Hemp, Hemp, Hemp, Hemp

RECEIVED Fri., March 16, 2007

Dear Editor,
    Regarding Jordan Smith's March 16 column [“Reefer Madness,” News], the U.S. is one of the few countries in the world that denies farmers the right to grow industrial hemp. Apparently, government bureaucrats in Washington can't tell the difference between a tall hemp stalk and a short marijuana bush. Prior to the passage of the Marijuana Tax Act of 1937, few Americans had even heard of marijuana, despite widespread cultivation of its nonintoxicating cousin, industrial hemp. The first anti-marijuana laws were enacted in response to Mexican immigration during the early 1900s. Dire warnings that marijuana inspires homicidal rages have been counterproductive at best.
    White Americans did not even begin to smoke pot until a soon-to-be entrenched government bureaucracy began funding reefer madness propaganda. The original reefer madness myths have long been discredited, forcing the drug war gravy train to spend millions of tax dollars on politicized research, trying to find harm in a relatively harmless plant. The direct experience of millions of Americans contradicts the lies used to justify marijuana prohibition. Reefer madness is a poor excuse for criminalizing Americans who prefer marijuana to martinis. There is no excuse for denying farmers the right to grow industrial hemp.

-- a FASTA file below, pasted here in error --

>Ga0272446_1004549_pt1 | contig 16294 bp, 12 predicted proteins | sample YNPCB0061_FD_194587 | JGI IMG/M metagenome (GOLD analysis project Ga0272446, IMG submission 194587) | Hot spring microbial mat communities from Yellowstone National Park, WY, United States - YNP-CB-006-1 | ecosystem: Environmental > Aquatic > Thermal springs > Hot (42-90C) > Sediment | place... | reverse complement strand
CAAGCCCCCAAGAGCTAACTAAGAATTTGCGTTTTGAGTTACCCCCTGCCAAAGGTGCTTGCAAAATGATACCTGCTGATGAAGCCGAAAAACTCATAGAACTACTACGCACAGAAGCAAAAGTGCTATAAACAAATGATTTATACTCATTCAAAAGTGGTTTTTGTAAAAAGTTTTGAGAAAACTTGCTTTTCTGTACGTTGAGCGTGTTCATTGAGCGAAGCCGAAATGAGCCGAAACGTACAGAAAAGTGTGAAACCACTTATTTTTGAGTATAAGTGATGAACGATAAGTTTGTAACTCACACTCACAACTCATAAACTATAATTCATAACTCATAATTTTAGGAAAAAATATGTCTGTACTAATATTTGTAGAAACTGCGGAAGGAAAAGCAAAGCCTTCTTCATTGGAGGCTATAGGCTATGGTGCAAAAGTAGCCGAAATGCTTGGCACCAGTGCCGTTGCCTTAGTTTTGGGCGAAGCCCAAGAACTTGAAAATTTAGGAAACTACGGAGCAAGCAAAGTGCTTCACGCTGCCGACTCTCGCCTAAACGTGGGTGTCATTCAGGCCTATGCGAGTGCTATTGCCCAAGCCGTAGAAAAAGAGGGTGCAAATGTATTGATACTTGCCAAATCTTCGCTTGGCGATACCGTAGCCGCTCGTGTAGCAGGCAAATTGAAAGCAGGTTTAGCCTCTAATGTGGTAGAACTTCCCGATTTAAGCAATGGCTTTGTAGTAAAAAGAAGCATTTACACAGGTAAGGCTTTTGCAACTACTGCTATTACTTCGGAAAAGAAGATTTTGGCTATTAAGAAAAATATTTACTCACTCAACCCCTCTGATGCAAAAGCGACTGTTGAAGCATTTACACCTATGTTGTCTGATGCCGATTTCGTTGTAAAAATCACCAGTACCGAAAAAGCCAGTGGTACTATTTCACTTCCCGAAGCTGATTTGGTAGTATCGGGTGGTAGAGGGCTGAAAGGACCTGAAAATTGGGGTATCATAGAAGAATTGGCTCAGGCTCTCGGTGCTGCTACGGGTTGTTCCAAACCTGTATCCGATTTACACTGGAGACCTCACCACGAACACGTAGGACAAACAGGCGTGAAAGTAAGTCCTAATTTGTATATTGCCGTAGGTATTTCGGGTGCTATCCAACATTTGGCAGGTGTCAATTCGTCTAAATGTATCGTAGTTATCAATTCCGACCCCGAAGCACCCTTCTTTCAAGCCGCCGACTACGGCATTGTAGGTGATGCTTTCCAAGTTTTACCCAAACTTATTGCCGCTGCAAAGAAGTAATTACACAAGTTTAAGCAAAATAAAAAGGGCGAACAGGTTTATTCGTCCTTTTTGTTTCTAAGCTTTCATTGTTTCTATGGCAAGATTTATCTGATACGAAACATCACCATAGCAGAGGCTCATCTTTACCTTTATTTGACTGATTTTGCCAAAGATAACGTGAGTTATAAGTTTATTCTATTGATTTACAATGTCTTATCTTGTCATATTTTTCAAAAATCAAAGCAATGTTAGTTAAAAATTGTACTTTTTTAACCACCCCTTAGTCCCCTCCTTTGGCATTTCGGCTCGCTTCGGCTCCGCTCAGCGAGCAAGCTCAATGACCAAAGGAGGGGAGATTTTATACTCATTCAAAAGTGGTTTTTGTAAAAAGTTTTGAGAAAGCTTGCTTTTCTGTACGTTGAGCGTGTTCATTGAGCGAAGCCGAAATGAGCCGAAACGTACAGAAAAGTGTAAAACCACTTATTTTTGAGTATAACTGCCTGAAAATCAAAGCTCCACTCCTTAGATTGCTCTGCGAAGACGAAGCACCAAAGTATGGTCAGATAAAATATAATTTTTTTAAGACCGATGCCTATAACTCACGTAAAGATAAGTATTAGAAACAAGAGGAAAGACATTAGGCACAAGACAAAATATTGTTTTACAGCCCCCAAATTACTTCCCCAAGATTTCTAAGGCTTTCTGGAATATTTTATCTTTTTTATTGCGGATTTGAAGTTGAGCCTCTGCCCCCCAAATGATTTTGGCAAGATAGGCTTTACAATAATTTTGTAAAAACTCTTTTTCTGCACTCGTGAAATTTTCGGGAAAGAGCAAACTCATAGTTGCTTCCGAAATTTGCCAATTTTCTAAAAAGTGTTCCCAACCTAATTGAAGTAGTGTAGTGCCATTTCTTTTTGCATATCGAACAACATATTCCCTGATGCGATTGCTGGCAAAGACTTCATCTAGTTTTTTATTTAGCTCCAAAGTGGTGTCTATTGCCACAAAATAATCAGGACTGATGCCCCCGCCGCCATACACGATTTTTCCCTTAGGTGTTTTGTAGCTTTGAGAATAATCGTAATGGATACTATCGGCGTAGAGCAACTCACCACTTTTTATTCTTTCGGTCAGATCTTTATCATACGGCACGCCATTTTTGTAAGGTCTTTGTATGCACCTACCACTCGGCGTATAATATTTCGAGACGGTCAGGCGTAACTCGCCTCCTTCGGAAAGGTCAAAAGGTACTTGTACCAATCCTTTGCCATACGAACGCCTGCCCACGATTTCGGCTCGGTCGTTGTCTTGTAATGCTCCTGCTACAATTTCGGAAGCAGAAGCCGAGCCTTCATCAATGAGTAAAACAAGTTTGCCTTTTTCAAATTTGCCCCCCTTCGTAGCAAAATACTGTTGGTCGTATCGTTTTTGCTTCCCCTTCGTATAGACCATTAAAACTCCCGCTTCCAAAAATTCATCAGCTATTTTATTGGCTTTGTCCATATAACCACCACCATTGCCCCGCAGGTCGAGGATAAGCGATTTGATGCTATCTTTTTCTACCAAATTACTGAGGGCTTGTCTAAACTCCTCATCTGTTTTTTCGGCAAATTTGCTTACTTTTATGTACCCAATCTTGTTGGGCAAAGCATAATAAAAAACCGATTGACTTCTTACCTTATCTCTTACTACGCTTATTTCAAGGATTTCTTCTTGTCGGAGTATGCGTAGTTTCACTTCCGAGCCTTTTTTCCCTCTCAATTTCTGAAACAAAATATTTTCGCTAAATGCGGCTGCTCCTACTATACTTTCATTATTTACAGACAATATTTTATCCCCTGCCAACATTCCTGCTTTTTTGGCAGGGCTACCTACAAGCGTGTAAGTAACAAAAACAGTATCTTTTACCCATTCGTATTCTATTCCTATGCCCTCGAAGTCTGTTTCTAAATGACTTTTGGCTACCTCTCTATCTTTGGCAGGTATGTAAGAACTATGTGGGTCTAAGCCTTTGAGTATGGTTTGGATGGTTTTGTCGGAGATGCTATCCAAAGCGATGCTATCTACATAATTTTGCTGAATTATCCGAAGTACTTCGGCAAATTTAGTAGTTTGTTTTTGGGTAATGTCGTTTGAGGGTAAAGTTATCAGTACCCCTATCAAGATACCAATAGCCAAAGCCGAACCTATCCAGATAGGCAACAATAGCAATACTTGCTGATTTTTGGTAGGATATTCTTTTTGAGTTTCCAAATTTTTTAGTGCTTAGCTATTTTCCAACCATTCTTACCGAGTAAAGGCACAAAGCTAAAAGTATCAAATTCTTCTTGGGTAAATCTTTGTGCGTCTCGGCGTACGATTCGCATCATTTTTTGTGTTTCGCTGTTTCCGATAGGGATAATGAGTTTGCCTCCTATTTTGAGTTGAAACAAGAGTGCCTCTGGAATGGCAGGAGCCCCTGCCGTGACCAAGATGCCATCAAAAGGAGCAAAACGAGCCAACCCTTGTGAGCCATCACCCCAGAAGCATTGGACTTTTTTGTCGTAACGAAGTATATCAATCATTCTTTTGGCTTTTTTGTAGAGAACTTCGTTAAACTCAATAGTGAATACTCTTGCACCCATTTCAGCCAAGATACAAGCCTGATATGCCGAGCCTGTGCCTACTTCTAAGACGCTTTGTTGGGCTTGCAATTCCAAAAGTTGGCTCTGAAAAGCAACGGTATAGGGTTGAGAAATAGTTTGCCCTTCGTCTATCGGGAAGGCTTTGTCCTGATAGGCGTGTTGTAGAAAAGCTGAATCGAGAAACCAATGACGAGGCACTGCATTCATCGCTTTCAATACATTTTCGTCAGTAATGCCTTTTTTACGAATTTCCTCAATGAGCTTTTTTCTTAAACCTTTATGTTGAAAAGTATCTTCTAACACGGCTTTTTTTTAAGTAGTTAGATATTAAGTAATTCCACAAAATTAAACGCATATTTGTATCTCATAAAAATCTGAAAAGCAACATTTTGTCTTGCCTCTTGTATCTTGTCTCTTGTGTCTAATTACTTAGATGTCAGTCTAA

For historical background, please visit: www.druglibrary.org/schaffer/Library/studies/vlr/vlrtoc.htm. For additional historical background from an impeccable source, please see the Canadian Senate report: www.parl.gc.ca/37/1/parlbus/commbus/senate/com-e/ille-e/rep-e/summary-e.pdf.
Sincerely,
Robert Sharpe, MPA
Policy analyst
Common Sense for Drug Policy
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